New Zealand has the world’s worst rates of new melanoma diagnoses and deaths. Because of our population growth and ageing population, the number of New Zealanders diagnosed with melanoma is expected to increase over the next two decades.

Melanoma is a serious type of skin cancer, because cancer cells spread from the skin to important organs such as the brain, liver and lung. It is caused by UV exposure in fair-skinned people. Older men in New Zealand are at particularly high risk due to occupational and lifestyle exposure in the past, but rates of melanoma among young people are starting to decline. This is almost certainly due to changing public behaviour, such as avoidance of sunburn through shade, protective clothing including hats and sunglasses, and regular application of broad spectrum sunscreen.

Advanced melanoma is now treated in New Zealand with immunotherapy agents called PD-1 inhibitors, funded since 2016. ‘Richard’, 73, is a typical New Zealand patient who has had successful treatment with one of these drugs, pembrolizumab. After having a melanoma removed from his back in 2016, he quickly developed tumours in the brain, lung and liver. Two years later, his scans are clear and he is living a normal life.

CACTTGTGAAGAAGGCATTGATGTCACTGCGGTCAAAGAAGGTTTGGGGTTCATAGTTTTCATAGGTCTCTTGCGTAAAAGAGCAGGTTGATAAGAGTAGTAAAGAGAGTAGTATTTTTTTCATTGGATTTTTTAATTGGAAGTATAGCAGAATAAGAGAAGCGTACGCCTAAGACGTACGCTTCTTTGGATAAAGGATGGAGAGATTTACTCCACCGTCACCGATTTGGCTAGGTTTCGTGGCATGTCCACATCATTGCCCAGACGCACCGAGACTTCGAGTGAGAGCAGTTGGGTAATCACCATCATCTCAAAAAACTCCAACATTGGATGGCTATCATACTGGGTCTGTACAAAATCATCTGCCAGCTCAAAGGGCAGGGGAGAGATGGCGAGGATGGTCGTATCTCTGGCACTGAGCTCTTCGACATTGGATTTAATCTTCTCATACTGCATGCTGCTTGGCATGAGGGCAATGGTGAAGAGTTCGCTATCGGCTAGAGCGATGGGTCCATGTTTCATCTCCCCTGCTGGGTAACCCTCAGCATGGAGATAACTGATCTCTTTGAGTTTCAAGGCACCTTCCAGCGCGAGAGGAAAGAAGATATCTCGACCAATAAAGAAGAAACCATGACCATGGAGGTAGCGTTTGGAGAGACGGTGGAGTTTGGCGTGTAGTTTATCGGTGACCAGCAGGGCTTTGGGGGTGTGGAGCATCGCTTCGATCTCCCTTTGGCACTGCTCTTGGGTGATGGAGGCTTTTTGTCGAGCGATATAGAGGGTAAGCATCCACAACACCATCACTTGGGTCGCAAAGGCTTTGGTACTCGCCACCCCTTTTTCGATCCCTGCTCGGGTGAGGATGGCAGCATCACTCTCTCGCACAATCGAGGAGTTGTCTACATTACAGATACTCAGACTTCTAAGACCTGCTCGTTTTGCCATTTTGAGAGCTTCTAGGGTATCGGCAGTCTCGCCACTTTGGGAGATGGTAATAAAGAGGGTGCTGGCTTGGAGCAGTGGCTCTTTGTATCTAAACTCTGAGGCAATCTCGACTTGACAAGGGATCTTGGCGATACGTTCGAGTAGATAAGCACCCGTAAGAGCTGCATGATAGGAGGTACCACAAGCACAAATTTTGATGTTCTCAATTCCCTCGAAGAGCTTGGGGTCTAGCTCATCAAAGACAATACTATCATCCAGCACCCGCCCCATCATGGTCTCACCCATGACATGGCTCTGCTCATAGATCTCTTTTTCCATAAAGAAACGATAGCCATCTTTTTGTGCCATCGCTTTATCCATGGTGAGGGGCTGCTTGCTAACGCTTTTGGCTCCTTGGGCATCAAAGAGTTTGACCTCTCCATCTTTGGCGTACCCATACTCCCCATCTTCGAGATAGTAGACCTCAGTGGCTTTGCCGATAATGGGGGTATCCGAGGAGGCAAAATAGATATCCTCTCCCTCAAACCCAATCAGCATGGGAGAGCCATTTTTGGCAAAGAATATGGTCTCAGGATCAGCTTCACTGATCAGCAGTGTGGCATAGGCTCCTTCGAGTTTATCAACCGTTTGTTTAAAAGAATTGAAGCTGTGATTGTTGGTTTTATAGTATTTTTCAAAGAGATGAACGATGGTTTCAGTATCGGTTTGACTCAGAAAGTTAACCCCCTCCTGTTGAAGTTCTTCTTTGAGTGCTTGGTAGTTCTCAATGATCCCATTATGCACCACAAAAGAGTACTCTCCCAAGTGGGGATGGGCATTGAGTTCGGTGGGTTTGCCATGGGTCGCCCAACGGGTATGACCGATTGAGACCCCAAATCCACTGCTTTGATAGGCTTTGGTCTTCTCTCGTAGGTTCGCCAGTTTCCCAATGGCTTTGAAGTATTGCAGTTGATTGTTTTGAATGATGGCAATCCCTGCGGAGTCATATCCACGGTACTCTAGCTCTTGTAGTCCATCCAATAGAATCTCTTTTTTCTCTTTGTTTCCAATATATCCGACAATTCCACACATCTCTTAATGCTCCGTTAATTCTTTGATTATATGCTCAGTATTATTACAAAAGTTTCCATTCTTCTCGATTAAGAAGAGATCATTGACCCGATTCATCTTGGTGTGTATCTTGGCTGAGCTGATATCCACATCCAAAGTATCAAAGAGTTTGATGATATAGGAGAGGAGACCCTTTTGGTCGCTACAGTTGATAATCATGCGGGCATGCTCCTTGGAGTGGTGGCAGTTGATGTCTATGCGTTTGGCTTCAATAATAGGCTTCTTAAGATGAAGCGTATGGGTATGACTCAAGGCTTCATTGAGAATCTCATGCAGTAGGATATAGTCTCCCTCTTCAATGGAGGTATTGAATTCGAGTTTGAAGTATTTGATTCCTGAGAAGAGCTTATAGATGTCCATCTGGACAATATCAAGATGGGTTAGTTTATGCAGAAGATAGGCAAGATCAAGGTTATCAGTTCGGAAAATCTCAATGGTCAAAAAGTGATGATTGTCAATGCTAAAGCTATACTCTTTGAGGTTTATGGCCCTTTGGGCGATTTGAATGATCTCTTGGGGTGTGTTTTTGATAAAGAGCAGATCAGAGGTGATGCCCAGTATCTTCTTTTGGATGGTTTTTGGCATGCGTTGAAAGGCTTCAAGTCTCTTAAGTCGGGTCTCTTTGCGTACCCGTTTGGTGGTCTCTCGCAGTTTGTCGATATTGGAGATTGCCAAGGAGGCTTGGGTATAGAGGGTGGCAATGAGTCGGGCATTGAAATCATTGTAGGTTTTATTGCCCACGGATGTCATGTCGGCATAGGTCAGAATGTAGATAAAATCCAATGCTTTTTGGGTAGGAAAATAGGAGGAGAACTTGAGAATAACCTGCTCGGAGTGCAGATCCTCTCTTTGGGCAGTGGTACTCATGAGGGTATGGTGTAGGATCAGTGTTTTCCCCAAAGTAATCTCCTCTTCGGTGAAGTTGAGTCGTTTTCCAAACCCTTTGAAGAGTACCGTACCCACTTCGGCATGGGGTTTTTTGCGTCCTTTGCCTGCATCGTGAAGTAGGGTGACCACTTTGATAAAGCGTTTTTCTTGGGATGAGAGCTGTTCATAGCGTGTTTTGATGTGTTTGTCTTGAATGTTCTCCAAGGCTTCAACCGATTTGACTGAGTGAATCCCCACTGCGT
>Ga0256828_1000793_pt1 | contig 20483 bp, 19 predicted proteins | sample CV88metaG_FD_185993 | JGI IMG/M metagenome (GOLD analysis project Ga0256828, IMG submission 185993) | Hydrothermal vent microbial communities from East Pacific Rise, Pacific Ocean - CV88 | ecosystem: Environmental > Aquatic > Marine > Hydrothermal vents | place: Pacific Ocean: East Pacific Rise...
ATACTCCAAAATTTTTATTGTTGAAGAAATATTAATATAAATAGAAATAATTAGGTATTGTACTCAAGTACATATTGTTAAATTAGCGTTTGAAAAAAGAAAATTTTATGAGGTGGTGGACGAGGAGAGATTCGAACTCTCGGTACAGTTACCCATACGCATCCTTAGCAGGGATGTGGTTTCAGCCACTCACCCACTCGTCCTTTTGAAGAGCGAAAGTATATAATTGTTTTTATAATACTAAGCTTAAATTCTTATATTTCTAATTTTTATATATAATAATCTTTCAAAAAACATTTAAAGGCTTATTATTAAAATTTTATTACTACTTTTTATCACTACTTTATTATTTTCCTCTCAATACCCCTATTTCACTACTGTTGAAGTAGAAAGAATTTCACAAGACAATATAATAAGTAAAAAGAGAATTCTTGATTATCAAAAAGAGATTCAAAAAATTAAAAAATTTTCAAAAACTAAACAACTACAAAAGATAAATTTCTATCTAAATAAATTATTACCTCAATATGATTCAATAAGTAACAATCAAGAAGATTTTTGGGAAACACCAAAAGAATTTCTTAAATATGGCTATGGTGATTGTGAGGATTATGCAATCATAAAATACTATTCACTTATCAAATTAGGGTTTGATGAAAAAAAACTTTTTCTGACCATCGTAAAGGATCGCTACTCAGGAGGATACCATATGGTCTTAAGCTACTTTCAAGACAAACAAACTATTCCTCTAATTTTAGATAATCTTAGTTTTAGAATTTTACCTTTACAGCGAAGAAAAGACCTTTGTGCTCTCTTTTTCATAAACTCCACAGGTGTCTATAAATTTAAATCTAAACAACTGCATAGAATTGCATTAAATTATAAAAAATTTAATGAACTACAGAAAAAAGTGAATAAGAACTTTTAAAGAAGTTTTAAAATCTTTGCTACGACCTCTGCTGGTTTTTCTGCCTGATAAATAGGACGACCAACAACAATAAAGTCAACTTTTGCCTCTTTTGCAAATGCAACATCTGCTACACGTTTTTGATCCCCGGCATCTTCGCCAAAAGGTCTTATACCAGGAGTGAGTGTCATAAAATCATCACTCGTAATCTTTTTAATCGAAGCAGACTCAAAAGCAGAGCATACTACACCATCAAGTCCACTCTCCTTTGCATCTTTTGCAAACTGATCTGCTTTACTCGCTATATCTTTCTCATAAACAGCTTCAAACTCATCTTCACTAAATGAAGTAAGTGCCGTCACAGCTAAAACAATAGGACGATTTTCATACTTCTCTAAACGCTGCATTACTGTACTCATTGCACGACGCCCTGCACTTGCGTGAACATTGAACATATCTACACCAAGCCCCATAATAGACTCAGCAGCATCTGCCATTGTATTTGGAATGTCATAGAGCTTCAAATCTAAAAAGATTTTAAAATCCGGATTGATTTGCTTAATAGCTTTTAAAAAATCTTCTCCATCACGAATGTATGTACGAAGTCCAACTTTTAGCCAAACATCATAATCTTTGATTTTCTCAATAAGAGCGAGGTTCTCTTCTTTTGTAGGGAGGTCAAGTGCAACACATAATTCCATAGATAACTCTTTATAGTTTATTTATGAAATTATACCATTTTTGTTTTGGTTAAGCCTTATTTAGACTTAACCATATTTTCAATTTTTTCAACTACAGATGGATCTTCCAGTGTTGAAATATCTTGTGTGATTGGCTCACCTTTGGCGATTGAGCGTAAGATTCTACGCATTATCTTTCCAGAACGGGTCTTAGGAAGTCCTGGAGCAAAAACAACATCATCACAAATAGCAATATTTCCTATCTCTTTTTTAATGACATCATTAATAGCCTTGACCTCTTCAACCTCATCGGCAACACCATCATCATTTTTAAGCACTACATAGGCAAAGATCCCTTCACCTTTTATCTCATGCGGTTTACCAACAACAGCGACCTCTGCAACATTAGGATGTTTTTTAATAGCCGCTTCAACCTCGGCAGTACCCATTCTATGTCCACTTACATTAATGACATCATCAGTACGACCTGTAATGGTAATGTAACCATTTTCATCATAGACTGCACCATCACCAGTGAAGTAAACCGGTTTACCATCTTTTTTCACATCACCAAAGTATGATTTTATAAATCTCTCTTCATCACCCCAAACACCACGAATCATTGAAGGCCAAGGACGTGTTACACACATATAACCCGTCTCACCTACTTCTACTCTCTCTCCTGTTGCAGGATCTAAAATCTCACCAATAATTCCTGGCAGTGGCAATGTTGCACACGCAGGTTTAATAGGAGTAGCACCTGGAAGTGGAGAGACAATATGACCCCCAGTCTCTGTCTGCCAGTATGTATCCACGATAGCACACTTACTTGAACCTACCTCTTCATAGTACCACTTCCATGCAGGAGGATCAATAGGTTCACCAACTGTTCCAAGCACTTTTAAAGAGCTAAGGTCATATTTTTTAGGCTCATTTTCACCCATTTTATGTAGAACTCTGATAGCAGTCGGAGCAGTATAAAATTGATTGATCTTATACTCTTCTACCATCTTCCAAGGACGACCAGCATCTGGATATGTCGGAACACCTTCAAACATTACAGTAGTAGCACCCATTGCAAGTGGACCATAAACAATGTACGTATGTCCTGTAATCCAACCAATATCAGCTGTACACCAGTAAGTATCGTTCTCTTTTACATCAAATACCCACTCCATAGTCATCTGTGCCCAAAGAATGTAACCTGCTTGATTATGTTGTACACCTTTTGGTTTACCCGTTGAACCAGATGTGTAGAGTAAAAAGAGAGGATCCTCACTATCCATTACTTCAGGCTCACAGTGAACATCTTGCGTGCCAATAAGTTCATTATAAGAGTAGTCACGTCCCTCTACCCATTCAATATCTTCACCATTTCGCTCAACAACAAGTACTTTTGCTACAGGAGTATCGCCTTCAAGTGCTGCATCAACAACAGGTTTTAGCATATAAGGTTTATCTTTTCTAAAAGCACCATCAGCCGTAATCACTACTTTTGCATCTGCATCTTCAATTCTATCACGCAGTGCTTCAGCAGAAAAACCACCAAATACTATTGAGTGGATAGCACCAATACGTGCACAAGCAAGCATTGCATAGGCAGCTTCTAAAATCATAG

Many others have not been as fortunate and furthermore, treatment of metastatic (secondary) melanoma is hugely costly; the drugs and associated hospital care are very expensive, and patients carry the physical and psychosocial burdens of treatment

Prevention and early detection crucial

At the recent Melanoma Summit, experts from New Zealand Australia agreed that prevention and early detection of melanoma are much more effective strategies than treatment of advanced cancer.

“The general feeling was that we are complacent about the huge melanoma problem that we have in New Zealand,” says Dr Rosalie Stephens, oncologist and Melanoma New Zealand spokesperson.

“We concluded the meeting with a plan to refocus efforts on government policy relating to and public awareness of sun safety including the dangers of tanning beds, and the dramatic consequences of melanoma.”

Early detection plays a key role in reducing deaths from melanoma. Melanoma that is detected when it is less invasive can be treated effectively by simple surgery. Regular skin checks for those considered at high risk – fair skin and/or blonde/red hair, large numbers of moles, a family history of melanoma – are essential.

New Zealanders should consider using the free sun protection alert on their phones or company websites, and sharing this information with family, staff and customers (www.sunsmart.org.nz/sun-protection-alert), or downloading the uv2Day free smartphone app, which indicates UV status for the area (www.niwa.co.nz/node/111461).

As well as being vigilant about the sun, we need to be aware of our skin, checking it regularly and visiting a GP or skin specialist if a mole is new or changing, such as bleeding, crusting or becoming raised. It is recommended that those New Zealanders considered to be high risk for melanoma have whole-body skin checks every six to 12 months.

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